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An unpublished game, played between Mr. Morphy and Mr. Boden on the 9th July 1858, in the presence of the Rev. S. W. Earnshaw, M.A., LL.M., who scored the moves upon the occasion, and to whose kindness we are indebted for the transcript.
King's Gambit Declined.
Noras By W. Steinitz.
(a) Mr. Morphy was well versed in the openings, Bo far as their knowledge had advanced up to his time, and the move in the text was then considered preferable to B to B 4 at once. We, however, think that the latter move ia perfectly sound, for the variation whereupon the authorities rest their objection seems to be based on a wrong assumption. They try thus to demonstrate that Black obtains, in that case, the better game:—
4BtoB4 4 Kt to K B 3
6 P to Q 8 6 Kt to Kt 6
and then they give P to Q 4 as White's best answer, which, true enough, weakens his position, and they also justly dismiss It to B sq, on account of Kt takes R P, followed by Q to R 5 ch, if the Kt be taken. But they entirely ignore Q to K 2, which, in oar opinion, gives White the best of the game, e.g.—
6 Q to K 2 6 B to B 7 ch
7 K to B sq 7 B to Kt 3
for, in answer to Kt to B 7, White wins at least two minor places for the B by B to R 2, followed by P to K Kt 4, &c.
(b) Mr. Morphy tried this move at this point in one of his match games against Lowentbal, and, though he lost that game, we consider the Q B 4 sq the natural one to be occupied by the B. In another of his games in the same match he adopted the old fashioned B to K 2, which strikes us as much inferior, though it is recommended by the authorities, for Black seems to ns to gain an advantage in position if he develope his Q Kt at Q B 3, and afterwards carefully avoid taking the K Kt off, until the opponent plays P to Q 4, or attacks B by P to K R 3.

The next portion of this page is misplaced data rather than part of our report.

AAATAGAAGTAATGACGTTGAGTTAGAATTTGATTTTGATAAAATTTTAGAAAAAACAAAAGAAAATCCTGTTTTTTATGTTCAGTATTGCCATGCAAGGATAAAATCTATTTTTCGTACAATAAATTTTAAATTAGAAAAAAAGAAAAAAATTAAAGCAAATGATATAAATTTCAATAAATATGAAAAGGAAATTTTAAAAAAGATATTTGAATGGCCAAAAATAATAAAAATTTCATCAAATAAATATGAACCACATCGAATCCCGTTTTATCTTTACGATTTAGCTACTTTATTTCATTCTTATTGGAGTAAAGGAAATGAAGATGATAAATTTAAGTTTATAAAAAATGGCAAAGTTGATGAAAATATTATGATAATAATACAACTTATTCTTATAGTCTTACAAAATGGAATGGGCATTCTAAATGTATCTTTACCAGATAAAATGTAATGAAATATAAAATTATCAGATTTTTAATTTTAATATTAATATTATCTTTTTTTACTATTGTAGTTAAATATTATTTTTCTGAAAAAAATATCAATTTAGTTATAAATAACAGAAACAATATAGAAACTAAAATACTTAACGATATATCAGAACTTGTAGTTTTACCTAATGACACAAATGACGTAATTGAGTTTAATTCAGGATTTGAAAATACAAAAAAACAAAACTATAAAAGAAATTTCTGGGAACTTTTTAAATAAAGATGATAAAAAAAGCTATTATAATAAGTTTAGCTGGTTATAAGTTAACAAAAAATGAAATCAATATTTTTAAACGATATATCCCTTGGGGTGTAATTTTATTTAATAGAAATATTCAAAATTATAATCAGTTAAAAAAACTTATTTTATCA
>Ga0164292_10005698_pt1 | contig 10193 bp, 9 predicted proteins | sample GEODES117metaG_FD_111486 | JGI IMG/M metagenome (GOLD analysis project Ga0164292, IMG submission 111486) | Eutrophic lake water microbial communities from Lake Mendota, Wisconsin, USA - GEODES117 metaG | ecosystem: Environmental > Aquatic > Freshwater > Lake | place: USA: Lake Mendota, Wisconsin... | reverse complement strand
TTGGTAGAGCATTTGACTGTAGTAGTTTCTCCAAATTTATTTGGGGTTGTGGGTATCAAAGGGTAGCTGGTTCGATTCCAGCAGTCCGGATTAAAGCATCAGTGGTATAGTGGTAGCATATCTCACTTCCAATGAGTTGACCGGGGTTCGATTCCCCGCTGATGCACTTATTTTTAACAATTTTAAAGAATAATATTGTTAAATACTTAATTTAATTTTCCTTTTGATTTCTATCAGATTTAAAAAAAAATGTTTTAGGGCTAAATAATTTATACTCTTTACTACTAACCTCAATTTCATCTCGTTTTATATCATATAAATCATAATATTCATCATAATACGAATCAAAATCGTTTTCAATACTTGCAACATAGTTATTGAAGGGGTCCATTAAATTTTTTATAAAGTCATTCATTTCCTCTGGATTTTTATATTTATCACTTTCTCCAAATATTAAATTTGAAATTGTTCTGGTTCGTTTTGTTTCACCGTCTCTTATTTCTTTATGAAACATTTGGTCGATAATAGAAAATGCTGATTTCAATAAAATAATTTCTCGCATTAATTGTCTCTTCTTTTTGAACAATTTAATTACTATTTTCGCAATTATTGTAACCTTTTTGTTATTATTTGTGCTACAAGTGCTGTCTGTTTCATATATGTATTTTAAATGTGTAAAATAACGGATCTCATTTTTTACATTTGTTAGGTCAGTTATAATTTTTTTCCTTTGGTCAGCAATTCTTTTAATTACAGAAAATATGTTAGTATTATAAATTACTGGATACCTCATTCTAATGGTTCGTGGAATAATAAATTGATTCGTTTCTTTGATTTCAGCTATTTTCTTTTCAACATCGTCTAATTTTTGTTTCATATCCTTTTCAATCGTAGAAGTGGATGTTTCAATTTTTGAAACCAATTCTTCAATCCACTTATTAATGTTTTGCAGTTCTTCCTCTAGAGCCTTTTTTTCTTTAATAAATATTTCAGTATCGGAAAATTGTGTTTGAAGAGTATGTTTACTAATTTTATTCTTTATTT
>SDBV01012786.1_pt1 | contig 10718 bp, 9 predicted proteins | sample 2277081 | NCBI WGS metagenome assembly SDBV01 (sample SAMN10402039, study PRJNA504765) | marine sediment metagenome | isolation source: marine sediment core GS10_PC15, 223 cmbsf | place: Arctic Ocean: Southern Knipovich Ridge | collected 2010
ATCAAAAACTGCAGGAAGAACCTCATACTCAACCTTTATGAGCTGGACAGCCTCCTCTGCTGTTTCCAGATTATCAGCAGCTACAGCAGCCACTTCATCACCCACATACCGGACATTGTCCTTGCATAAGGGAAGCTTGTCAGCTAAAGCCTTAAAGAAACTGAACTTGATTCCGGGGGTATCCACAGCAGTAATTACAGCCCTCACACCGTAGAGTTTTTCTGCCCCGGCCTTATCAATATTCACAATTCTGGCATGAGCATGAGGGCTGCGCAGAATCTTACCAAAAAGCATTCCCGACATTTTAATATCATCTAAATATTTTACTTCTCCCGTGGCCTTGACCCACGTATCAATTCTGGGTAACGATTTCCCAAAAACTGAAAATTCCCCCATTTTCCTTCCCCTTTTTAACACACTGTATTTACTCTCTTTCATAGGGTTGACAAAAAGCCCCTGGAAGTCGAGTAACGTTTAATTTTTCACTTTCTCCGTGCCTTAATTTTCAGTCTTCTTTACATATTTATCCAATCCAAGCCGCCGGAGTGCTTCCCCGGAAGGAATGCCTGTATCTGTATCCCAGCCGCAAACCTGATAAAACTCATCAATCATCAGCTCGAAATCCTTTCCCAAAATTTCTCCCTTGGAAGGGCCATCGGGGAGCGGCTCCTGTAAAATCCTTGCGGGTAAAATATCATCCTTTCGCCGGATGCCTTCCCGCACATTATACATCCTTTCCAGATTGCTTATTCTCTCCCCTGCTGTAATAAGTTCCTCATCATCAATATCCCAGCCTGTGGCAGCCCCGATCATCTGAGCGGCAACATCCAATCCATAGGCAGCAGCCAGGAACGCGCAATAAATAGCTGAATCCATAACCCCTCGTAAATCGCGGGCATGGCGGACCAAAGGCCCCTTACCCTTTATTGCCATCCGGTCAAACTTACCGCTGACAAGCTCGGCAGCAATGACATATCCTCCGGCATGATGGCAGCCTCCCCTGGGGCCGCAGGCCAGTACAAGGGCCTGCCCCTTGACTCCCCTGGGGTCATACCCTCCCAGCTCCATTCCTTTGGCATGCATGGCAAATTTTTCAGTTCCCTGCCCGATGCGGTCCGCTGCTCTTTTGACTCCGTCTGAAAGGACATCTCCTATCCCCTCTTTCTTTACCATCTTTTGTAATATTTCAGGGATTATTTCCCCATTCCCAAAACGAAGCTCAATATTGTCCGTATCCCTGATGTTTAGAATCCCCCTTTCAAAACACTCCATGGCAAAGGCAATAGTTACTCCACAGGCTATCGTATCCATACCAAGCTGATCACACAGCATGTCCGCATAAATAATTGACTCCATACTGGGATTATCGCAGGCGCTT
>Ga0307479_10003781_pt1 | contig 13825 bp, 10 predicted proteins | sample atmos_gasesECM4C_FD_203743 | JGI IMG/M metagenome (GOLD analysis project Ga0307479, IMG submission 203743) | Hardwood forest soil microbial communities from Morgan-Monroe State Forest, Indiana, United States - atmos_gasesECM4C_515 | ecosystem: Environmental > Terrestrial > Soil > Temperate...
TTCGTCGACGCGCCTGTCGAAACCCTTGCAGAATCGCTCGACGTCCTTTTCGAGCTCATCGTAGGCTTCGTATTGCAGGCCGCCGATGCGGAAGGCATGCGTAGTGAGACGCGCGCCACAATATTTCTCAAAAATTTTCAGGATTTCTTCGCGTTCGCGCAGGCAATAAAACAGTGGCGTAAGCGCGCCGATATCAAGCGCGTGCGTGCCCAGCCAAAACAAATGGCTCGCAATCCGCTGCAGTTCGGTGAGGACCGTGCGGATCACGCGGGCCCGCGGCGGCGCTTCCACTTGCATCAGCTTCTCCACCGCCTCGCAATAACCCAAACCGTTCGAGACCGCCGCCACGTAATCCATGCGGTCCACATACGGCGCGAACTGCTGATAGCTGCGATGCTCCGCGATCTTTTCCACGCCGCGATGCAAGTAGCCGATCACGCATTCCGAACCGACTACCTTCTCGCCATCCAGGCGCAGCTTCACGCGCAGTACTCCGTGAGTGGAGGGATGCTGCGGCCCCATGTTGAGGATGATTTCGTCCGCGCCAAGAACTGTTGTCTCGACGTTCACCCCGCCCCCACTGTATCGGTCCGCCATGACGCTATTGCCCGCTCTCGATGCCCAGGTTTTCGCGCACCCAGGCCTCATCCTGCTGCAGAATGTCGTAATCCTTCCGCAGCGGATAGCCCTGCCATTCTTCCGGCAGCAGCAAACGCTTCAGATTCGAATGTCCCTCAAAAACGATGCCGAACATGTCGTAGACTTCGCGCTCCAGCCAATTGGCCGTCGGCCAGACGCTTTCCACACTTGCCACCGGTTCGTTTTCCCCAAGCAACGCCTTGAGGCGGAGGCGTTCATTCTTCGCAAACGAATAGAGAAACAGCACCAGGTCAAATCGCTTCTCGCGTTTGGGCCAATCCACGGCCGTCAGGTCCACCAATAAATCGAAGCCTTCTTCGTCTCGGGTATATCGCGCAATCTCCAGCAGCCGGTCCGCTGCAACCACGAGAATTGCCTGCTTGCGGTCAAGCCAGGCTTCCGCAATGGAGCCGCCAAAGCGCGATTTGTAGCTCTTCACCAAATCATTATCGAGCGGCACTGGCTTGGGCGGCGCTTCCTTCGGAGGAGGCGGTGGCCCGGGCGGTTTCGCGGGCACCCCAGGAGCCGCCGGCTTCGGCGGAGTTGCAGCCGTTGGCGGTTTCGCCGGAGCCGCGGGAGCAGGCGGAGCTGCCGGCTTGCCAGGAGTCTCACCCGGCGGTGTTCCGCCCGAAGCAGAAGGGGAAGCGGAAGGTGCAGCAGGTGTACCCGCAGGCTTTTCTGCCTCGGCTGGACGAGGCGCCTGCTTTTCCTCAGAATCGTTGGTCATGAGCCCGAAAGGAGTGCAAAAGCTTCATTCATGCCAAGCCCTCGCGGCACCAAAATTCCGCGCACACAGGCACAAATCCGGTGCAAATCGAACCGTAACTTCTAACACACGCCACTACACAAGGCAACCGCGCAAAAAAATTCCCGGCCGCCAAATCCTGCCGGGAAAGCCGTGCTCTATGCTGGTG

(c) Too early for the Q to come into play, nor is she well posted here; we prefer Q Kt to B 3. If White then advance the Q Kt P to Kt 4, followed at once by P to Kt 5, Black gains time by Kt to Q B 4, and if White, preliminary to attacking the Kt, play P to Q B 4, Black may keep his position intact by P to Q R 3.
(d) We have no cognizance of any other game wherein this very interesting sacrifice of the Q P occurs at this stage; at any rate, we are almost certain that there is no other instance to be found in any published collection of Morpby's Games. Whether Morphy had no other opportunity of trying it, or whether he gave it up altogether from a conviction of its being unsafe, we have no means of ascertaining, but our own judgment is, that it ought not to pay if properly defended.
(e) Decidedly better than P takes P discovering ch, followed by P takes P, which would have produced a position similar to that which arises in the so-called Compromised Defence of the Danish Gambit. The situation, after the sacrifice of the two Pawns, would have been even more favourable to the first player in this instance, for his K B P, being already advanced, would have given any future attack of the K P to K 5 greater support, while Black's defence becomes more complicated in consequence of an additional element of weakness on the Q side, arising from his Q Kt P being left uuprotected, which would have made the usual attacks of the first player of Q to Kt 8 or Q to Q 6 at a future time more formidable.
(f) Black acted judiciously in now taking this course, for he wonld not have improved his position by P to Q R 3, e.g.—
10 P to R 5 10BtoB2
11 P to Kt 5 11 P takes P
12 B takes P
threatening P to R 6, with a very good game. Nor wonld P to Q B 4, with the intention of posting the Kt at Q 6 after discovering ch, have altered the position much in Black's favour, e.g.—
9 P to Q R 4
10 P to Kt 5 10 P takes P dis ch
11 K to R sq 11 P to B 7
12 Q takes P 12 B takes Kt
13 P takes B 13 Kt to Q 5
14 Q to Q 3
and Black is only one Pawn ahead in compensation for his precarious position.
(g) All this is excellent play, and the failure of this plan of defence must be ascribed to its subsequently faulty continuation.